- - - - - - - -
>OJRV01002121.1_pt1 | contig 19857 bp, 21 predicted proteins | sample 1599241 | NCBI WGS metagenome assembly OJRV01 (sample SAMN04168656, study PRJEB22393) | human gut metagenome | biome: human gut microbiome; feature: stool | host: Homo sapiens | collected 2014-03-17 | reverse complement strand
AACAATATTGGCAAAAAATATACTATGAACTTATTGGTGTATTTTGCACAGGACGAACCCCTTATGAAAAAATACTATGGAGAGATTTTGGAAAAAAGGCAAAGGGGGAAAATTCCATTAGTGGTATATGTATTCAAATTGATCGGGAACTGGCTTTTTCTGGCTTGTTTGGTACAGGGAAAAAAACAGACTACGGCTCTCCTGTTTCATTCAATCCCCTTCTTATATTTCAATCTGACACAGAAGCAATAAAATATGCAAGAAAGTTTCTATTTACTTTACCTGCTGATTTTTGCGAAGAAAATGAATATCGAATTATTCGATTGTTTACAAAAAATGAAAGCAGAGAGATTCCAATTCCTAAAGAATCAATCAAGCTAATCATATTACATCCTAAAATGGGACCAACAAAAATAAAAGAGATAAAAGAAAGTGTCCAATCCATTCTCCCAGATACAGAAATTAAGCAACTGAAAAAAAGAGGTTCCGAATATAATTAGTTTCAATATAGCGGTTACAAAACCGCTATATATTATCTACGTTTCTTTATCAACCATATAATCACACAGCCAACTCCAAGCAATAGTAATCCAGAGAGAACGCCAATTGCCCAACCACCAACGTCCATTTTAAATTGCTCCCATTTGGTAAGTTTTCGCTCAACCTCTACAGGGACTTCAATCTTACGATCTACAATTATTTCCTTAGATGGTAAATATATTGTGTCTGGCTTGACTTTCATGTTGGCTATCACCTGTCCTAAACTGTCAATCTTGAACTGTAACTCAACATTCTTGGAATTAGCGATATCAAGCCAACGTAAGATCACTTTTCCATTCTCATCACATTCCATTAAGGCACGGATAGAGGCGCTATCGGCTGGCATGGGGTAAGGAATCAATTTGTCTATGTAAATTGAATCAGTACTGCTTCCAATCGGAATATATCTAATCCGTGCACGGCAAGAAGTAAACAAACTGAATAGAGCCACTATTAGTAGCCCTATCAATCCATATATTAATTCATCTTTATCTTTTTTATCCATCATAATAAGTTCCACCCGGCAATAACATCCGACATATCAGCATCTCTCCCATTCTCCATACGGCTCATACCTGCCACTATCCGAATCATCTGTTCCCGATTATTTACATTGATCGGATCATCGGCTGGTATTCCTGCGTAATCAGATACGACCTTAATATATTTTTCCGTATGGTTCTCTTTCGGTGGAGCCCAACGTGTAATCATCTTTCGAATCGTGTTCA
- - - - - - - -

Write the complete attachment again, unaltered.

>OJRV01002121.1_pt1 | contig 19857 bp, 21 predicted proteins | sample 1599241 | NCBI WGS metagenome assembly OJRV01 (sample SAMN04168656, study PRJEB22393) | human gut metagenome | biome: human gut microbiome; feature: stool | host: Homo sapiens | collected 2014-03-17 | reverse complement strand
AACAATATTGGCAAAAAATATACTATGAACTTATTGGTGTATTTTGCACAGGACGAACCCCTTATGAAAAAATACTATGGAGAGATTTTGGAAAAAAGGCAAAGGGGGAAAATTCCATTAGTGGTATATGTATTCAAATTGATCGGGAACTGGCTTTTTCTGGCTTGTTTGGTACAGGGAAAAAAACAGACTACGGCTCTCCTGTTTCATTCAATCCCCTTCTTATATTTCAATCTGACACAGAAGCAATAAAATATGCAAGAAAGTTTCTATTTACTTTACCTGCTGATTTTTGCGAAGAAAATGAATATCGAATTATTCGATTGTTTACAAAAAATGAAAGCAGAGAGATTCCAATTCCTAAAGAATCAATCAAGCTAATCATATTACATCCTAAAATGGGACCAACAAAAATAAAAGAGATAAAAGAAAGTGTCCAATCCATTCTCCCAGATACAGAAATTAAGCAACTGAAAAAAAGAGGTTCCGAATATAATTAGTTTCAATATAGCGGTTACAAAACCGCTATATATTATCTACGTTTCTTTATCAACCATATAATCACACAGCCAACTCCAAGCAATAGTAATCCAGAGAGAACGCCAATTGCCCAACCACCAACGTCCATTTTAAATTGCTCCCATTTGGTAAGTTTTCGCTCAACCTCTACAGGGACTTCAATCTTACGATCTACAATTATTTCCTTAGATGGTAAATATATTGTGTCTGGCTTGACTTTCATGTTGGCTATCACCTGTCCTAAACTGTCAATCTTGAACTGTAACTCAACATTCTTGGAATTAGCGATATCAAGCCAACGTAAGATCACTTTTCCATTCTCATCACATTCCATTAAGGCACGGATAGAGGCGCTATCGGCTGGCATGGGGTAAGGAATCAATTTGTCTATGTAAATTGAATCAGTACTGCTTCCAATCGGAATATATCTAATCCGTGCACGGCAAGAAGTAAACAAACTGAATAGAGCCACTATTAGTAGCCCTATCAATCCATATATTAATTCATCTTTATCTTTTTTATCCATCATAATAAGTTCCACCCGGCAATAACATCCGACATATCAGCATCTCTCCCATTCTCCATACGGCTCATACCTGCCACTATCCGAATCATCTGTTCCCGATTATTTACATTGATCGGATCATCGGCTGGTATTCCTGCGTAATCAGATACGACCTTAATATATTTTTCCGTATGGTTCTCTTTCGGTGGAGCCCAACGTGTAATCATCTTTCGAATCGTGTTCA